According to a new analysis published by the experts at Kaspersky Lab reported that the popular Turla APT group exploited poorly secured satellite infrastructure to hide command-and-control operations.
Turla APT was active in the last decade, security experts consider it a state-sponsored group of Russian hackers involved in long-running espionage campaigns.
The Turla APT hit more than 500 victims in 45 different countries worldwide, government agencies, military and diplomatic entities are privileged targets of the group.
The exploitation of satellite-based Internet connections offers some important advantages, such as making it difficult to identify the threat actors and the location of the C&C server.
Another advantage for the usage of hijacked downstream-only links is the low cost, nearly $1,000 a year, the bad actors use them to control the infected machine.
“On the one hand, it’s valuable because the true location and hardware of the C&C server cannot be easily determined or physically seized. Satellite-based Internet receivers can be located anywhere within the area covered by a satellite, and this is generally quite large. The method used by the Turla group to hijack the downstream links is highly anonymous and does not require a valid satellite Internet subscription.
Kaspersky explained that Turla APT used to hijack satellite DVB-S (digital video broadcasting satellite) links, in a way similar to the one presented at Black Hat in 2010. This technique requires minimal equipment including a satellite dish, a low-noise block downconverter, a dedicated DVB-S tuner on a PCIe card made by TBS Technologies, and a Linux PC.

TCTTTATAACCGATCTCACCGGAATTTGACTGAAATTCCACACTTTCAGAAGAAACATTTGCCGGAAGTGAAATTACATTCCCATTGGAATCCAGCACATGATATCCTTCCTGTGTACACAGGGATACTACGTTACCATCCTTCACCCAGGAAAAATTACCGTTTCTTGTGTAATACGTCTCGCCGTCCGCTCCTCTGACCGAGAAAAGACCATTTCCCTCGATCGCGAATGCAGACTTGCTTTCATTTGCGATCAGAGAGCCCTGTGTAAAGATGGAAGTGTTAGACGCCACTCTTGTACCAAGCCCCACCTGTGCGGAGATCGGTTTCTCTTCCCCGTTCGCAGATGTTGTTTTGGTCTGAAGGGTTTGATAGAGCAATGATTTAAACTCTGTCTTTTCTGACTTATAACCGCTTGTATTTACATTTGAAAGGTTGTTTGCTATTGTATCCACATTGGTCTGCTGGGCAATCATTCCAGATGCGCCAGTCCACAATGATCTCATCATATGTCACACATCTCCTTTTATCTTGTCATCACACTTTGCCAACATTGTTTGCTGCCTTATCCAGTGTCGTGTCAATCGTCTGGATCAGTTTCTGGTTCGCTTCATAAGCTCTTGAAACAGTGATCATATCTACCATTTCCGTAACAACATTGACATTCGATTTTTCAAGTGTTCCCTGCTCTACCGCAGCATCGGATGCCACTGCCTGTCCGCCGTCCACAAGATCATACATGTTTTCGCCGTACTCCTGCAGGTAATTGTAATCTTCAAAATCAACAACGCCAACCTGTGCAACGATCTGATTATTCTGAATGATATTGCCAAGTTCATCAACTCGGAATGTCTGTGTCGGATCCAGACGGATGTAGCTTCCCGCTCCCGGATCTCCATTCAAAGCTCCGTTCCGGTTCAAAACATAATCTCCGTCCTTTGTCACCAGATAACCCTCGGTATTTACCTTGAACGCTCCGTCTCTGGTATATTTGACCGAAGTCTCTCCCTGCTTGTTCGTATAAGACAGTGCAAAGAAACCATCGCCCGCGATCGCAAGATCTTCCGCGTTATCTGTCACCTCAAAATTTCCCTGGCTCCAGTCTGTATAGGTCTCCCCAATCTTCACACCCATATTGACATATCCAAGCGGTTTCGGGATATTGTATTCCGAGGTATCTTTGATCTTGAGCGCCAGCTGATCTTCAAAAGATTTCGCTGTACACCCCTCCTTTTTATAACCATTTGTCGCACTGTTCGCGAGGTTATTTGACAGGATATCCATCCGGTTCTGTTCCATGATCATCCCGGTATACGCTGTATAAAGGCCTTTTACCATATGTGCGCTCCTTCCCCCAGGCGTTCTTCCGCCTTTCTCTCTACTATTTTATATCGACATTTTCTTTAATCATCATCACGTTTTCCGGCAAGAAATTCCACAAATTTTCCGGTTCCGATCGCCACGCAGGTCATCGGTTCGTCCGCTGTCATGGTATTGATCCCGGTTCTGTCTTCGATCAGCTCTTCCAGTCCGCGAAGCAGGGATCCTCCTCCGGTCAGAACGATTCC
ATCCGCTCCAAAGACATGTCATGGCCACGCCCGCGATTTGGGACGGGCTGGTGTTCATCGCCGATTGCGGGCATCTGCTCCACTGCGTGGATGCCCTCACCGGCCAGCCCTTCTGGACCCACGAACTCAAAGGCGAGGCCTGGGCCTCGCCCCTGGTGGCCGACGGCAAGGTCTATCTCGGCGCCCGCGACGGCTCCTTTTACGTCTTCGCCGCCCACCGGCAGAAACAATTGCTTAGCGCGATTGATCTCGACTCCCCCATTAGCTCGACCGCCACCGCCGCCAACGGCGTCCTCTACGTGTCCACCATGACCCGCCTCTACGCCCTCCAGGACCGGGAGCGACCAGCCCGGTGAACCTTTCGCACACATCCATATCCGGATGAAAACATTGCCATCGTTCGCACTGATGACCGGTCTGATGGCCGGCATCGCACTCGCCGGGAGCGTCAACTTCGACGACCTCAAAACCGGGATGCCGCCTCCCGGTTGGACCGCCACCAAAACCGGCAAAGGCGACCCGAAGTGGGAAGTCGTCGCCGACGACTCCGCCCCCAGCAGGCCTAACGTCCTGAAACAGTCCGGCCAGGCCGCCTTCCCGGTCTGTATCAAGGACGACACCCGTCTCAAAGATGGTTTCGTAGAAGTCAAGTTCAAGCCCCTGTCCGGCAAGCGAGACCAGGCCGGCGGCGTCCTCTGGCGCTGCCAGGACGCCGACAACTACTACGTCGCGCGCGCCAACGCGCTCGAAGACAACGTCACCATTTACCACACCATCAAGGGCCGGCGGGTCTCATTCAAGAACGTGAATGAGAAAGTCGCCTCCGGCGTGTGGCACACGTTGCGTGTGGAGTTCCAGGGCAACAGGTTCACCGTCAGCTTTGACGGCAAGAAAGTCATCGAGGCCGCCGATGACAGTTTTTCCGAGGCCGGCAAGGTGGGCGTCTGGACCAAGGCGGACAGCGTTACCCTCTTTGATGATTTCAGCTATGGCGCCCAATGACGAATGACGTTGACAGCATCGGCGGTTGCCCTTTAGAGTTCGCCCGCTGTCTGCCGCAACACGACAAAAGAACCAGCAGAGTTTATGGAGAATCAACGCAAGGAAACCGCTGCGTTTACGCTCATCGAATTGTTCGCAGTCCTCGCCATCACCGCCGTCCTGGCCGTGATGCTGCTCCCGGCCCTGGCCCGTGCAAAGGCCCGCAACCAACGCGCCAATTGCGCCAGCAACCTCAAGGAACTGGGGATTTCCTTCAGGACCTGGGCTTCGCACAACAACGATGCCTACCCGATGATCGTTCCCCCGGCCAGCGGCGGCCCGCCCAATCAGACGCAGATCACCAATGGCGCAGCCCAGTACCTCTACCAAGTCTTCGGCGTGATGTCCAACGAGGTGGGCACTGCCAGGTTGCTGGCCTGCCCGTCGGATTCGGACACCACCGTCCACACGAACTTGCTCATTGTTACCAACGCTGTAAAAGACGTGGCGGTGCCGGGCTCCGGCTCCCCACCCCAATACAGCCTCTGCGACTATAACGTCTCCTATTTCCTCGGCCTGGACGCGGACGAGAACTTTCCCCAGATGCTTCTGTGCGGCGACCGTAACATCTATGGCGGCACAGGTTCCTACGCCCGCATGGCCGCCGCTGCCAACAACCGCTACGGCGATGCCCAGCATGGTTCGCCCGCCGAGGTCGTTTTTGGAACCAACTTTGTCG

“The TBS card is particularly well-suited to this task because it has dedicated Linux kernel drivers and supports a function known as a brute-force scan which allows wide frequency ranges to be tested for interesting signals,” the researchers wrote. “Of course, other PCI or PCIe cards might work as well, while, in general the USB-based cards are relatively poor and should be avoided.”
On the other hand, the disadvantage comes from the fact that satellite-based Internet is slow and can be unstable.” states the reports.
The experts at Kaspersky speculates that the Turla APT group, like other APTs, turn to satellite-based Internet links for C&C for mainly to avoid botnet takedowns by law enforcement and ISPs.
As explained in the report, both the legitimate users and attackers use satellite communications pointing satellite dishes point to the specific satellite that is broadcasting the traffic. The principal problem when dealing with satellite communications is that packets are unencrypted allowing attackers to abuse communication channels.
“Once an IP address that is routed through the satellite’s downstream link is identified, the attackers start listening for packets coming from the internet to this specific IP,” the researchers wrote. “When such a packet is identified, for instance a TCP/IP SYN packet, they identify the source and spoof a reply packet (e.g. SYN ACK) back to the source using a conventional Internet line.”
The experts also highlighted that due to slow links, firewalls are recommended and used to simply DROP packets to closed ports instead sending back a RST or FIN packet to the source. This circumstance is exploited by attackers.
The Turla APT has been abusing DVB-S (digital video broadcasting satellite) Internet providers in the Middle East and Africa, because their satellite beams do not cover Europe or Asia, far from the prying eyes of security firms that could uncover their operations.
The use of satellite links to control botnet is not an exclusive of the Turla APT, researchers observed other APTs and security firms relying on satellites to manage their malware such as Rocket Kitten, Xumuxu, and the Italian Hacking Team.
Enjoy the report!
(Security Affairs –Turla APT, cyber espionage)